The second step employs a classifier that we trained using supervised machine learning. We manually collected more than 5,000 prototypical examples for „good“ and „bad“ sentences, respectively. A feature extractor is applied to represent each sentence by a dozen features including type-token ratio, number of non-letter characters, number of upper-case words, and part-of-speech n-grams. Then, a classifier is trained on this data. The classifier achieves an accuracy of 97%, as evaluated by 10-fold cross-validation.
Filtering of machine translated texts: We rely on two approaches to identify sites that contain machine translated text:
- we collect site statistics like the number of languages on the site and the number of pages in each language. Suspicious sites are manually checked and blacklisted if they contain machine translated text.
- we have built a classifier that can spot sentences that are probably machine translated. If a site contains a certain percentage of suspicious sentences, the site is also manually checked and blacklisted if neccessary.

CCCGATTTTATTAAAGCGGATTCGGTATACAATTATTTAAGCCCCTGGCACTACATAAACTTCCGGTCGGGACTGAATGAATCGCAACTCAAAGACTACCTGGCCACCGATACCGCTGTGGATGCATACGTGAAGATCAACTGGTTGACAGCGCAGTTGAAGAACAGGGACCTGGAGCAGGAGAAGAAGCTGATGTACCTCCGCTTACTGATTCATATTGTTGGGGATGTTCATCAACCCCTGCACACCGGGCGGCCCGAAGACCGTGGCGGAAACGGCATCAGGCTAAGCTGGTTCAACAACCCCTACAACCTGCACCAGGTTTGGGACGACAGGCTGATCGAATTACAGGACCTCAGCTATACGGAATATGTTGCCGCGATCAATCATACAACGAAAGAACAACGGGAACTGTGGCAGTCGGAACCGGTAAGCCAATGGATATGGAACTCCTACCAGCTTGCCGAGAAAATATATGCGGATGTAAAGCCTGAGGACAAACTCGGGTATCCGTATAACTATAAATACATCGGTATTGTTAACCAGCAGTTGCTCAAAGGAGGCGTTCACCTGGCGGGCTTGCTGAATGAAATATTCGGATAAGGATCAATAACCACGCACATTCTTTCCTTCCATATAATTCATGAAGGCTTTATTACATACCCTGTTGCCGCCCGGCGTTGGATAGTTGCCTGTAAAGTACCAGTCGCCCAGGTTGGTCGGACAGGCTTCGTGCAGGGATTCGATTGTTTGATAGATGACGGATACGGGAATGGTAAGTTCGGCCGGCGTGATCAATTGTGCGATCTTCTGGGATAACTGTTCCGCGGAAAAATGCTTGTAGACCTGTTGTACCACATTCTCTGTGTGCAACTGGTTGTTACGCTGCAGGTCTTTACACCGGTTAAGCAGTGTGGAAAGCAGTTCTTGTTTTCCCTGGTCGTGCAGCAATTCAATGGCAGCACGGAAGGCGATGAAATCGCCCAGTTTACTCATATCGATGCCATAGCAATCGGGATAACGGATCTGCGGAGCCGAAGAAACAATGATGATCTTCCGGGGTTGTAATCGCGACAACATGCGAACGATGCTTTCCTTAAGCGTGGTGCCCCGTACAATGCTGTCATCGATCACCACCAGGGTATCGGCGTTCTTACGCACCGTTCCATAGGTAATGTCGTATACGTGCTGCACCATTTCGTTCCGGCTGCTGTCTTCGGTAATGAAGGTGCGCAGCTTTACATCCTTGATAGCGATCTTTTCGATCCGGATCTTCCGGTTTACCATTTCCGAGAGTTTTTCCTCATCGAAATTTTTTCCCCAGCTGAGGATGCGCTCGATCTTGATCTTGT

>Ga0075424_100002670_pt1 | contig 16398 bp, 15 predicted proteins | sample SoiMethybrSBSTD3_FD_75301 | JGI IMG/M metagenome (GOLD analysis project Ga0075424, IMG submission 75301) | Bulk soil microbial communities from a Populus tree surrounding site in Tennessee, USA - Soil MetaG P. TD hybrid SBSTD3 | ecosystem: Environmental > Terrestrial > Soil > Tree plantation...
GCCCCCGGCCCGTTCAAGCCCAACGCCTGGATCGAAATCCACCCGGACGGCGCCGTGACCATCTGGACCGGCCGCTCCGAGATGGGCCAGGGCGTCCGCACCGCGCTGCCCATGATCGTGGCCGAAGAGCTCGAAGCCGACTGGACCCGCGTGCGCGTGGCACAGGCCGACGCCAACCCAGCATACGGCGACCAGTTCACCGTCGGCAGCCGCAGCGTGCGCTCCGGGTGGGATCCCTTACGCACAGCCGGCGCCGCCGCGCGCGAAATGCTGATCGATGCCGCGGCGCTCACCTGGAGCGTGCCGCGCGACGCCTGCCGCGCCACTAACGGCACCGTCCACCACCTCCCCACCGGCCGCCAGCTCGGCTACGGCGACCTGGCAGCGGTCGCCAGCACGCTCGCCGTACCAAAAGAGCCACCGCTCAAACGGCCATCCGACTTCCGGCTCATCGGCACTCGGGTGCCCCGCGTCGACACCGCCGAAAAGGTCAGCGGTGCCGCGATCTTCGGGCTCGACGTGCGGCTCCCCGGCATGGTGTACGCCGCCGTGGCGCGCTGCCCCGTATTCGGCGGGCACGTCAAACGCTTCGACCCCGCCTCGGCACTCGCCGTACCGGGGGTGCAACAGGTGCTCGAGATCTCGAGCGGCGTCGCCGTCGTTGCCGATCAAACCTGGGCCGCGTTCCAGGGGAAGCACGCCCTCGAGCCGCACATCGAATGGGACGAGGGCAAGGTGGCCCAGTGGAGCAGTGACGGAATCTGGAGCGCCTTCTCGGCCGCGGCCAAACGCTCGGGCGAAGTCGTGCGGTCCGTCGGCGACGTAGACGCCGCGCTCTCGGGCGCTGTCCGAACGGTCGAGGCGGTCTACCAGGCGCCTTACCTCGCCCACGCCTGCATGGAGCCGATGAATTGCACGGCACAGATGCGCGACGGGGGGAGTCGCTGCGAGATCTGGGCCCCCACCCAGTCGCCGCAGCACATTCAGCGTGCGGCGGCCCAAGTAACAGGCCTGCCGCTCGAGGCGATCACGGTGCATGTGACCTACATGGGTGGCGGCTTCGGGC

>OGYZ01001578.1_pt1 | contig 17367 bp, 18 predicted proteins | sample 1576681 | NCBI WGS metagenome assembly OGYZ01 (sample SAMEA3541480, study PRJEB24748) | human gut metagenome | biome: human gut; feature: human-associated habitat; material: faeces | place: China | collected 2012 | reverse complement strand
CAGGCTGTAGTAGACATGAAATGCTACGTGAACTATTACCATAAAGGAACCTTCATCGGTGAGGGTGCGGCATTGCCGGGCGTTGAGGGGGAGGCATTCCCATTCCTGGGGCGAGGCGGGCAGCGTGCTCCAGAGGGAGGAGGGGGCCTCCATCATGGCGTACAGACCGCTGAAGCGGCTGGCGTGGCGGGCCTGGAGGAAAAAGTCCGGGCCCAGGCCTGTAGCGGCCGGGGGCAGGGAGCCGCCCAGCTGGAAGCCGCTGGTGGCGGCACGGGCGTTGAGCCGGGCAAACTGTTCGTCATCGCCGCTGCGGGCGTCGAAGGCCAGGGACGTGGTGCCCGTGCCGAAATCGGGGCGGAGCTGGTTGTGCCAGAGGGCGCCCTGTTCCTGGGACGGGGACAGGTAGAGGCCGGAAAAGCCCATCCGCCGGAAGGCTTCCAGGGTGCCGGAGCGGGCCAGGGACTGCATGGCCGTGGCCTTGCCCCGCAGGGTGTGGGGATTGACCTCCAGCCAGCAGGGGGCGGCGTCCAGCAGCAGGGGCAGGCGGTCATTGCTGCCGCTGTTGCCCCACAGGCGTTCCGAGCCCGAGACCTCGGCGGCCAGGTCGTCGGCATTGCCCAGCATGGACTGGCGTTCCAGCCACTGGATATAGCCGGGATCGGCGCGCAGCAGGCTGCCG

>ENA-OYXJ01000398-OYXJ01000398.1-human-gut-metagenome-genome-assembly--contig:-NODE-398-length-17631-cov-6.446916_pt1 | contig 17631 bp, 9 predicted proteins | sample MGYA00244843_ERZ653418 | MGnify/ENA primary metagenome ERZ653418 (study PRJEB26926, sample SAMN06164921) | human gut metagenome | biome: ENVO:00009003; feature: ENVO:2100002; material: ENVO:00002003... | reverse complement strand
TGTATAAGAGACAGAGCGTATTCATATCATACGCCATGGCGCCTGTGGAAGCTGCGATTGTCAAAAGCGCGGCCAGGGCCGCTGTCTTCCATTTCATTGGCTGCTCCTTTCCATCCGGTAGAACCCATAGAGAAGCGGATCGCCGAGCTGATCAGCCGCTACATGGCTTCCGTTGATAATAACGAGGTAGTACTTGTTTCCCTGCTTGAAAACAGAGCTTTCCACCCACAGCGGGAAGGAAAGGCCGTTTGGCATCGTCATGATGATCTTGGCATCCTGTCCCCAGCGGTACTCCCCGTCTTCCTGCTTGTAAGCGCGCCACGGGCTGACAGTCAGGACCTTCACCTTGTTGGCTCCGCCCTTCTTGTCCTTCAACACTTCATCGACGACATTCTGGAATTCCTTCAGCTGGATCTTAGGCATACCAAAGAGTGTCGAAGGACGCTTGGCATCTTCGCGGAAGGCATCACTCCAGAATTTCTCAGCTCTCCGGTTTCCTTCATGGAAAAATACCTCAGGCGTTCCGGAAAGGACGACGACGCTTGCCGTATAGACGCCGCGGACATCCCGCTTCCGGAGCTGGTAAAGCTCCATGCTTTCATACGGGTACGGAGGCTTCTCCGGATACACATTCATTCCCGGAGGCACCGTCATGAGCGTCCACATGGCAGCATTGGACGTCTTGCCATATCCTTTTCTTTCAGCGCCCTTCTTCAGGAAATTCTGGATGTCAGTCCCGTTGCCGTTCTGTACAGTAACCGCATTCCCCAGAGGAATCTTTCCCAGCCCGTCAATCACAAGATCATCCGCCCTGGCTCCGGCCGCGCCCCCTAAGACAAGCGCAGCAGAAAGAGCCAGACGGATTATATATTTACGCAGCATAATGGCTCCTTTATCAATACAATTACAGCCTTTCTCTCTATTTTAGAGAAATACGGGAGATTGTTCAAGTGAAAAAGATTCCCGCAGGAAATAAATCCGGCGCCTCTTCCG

Classification of subject area: We have invested significant effort into manually collecting highly representative and clean training documents for all of our 87 subject areas. For each subject area we collected texts with more than 100,000 words, both for English and German. We trained a document classifier on this data that is able to reliably annotate new documents with their best matching subject area.
Deduplication: We agressively deduplicate sentence pairs. We concatenate both sides of the sentence pair, then we normalize the resulting string by removing all characters that are not Unicode letters, and then we lowercase. We compute the MD5 hash value for the resulting string. All other sentence pairs resulting in the same hash value are discarded.
- DGT-TM (2004/01-2014/03)
The corpus is provided in TMX and Moses format.
The TMX format includes for each translation unit (sentence pair) the source and target segment, the subject area, the crawl date, and the top-level domains. The encoding is Unicode UTF-8. The following shows a sample translation unit.
<tu tuid="1" datatype="Text">
<prop type="domain">markt-wettbewerb militaer tourismus</prop>
<prop xml:lang="de" type="TLD">de</prop>
<prop xml:lang="de" type="crawldate">2014-10-16</prop>
<seg>Kostendeckende Skalierbarkeit ist eines der wichtigsten taktischen Ziele der Stiftung, um die Errungenschaften ihrer wegweisenden Projekte umzusetzen, damit Regierungen und andere Nicht-Regierungsorganisationen die Technologien im großen Stil einführen und von ihnen profitieren können – nicht nur in Afrika, sondern auch auf anderen Kontinenten.</seg>